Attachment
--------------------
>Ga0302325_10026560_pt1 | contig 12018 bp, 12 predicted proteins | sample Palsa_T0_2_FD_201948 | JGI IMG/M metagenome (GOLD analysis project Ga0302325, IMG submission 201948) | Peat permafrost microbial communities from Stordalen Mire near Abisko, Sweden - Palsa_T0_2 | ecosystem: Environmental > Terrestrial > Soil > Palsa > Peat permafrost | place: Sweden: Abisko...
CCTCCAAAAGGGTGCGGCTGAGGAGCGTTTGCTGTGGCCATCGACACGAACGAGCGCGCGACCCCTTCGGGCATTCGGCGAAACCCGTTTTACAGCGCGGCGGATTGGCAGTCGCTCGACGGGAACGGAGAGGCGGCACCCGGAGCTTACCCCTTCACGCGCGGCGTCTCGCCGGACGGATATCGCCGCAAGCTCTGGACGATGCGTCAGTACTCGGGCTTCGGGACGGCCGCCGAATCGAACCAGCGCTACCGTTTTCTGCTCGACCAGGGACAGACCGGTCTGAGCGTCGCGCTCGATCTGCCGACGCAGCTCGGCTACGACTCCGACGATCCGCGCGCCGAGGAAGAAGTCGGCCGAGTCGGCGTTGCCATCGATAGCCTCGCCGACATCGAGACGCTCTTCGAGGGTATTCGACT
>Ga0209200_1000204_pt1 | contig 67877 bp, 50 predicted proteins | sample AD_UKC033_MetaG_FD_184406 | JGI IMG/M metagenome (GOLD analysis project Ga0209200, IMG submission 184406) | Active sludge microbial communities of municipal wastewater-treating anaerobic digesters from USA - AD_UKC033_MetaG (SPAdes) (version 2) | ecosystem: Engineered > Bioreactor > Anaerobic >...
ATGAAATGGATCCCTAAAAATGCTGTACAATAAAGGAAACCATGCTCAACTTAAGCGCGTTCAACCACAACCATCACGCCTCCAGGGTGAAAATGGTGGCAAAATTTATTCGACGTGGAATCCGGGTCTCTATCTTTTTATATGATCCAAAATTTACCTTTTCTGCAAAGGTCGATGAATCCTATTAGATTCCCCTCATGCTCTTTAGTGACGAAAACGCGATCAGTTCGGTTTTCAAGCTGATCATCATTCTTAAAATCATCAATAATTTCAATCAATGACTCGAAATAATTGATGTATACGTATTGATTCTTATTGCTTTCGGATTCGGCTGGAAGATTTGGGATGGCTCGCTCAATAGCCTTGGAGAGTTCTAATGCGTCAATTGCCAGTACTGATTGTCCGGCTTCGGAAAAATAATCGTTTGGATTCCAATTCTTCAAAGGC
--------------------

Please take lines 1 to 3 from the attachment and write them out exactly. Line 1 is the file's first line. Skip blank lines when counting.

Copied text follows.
>Ga0302325_10026560_pt1 | contig 12018 bp, 12 predicted proteins | sample Palsa_T0_2_FD_201948 | JGI IMG/M metagenome (GOLD analysis project Ga0302325, IMG submission 201948) | Peat permafrost microbial communities from Stordalen Mire near Abisko, Sweden - Palsa_T0_2 | ecosystem: Environmental > Terrestrial > Soil > Palsa > Peat permafrost | place: Sweden: Abisko...
CCTCCAAAAGGGTGCGGCTGAGGAGCGTTTGCTGTGGCCATCGACACGAACGAGCGCGCGACCCCTTCGGGCATTCGGCGAAACCCGTTTTACAGCGCGGCGGATTGGCAGTCGCTCGACGGGAACGGAGAGGCGGCACCCGGAGCTTACCCCTTCACGCGCGGCGTCTCGCCGGACGGATATCGCCGCAAGCTCTGGACGATGCGTCAGTACTCGGGCTTCGGGACGGCCGCCGAATCGAACCAGCGCTACCGTTTTCTGCTCGACCAGGGACAGACCGGTCTGAGCGTCGCGCTCGATCTGCCGACGCAGCTCGGCTACGACTCCGACGATCCGCGCGCCGAGGAAGAAGTCGGCCGAGTCGGCGTTGCCATCGATAGCCTCGCCGACATCGAGACGCTCTTCGAGGGTATTCGACT
>Ga0209200_1000204_pt1 | contig 67877 bp, 50 predicted proteins | sample AD_UKC033_MetaG_FD_184406 | JGI IMG/M metagenome (GOLD analysis project Ga0209200, IMG submission 184406) | Active sludge microbial communities of municipal wastewater-treating anaerobic digesters from USA - AD_UKC033_MetaG (SPAdes) (version 2) | ecosystem: Engineered > Bioreactor > Anaerobic >...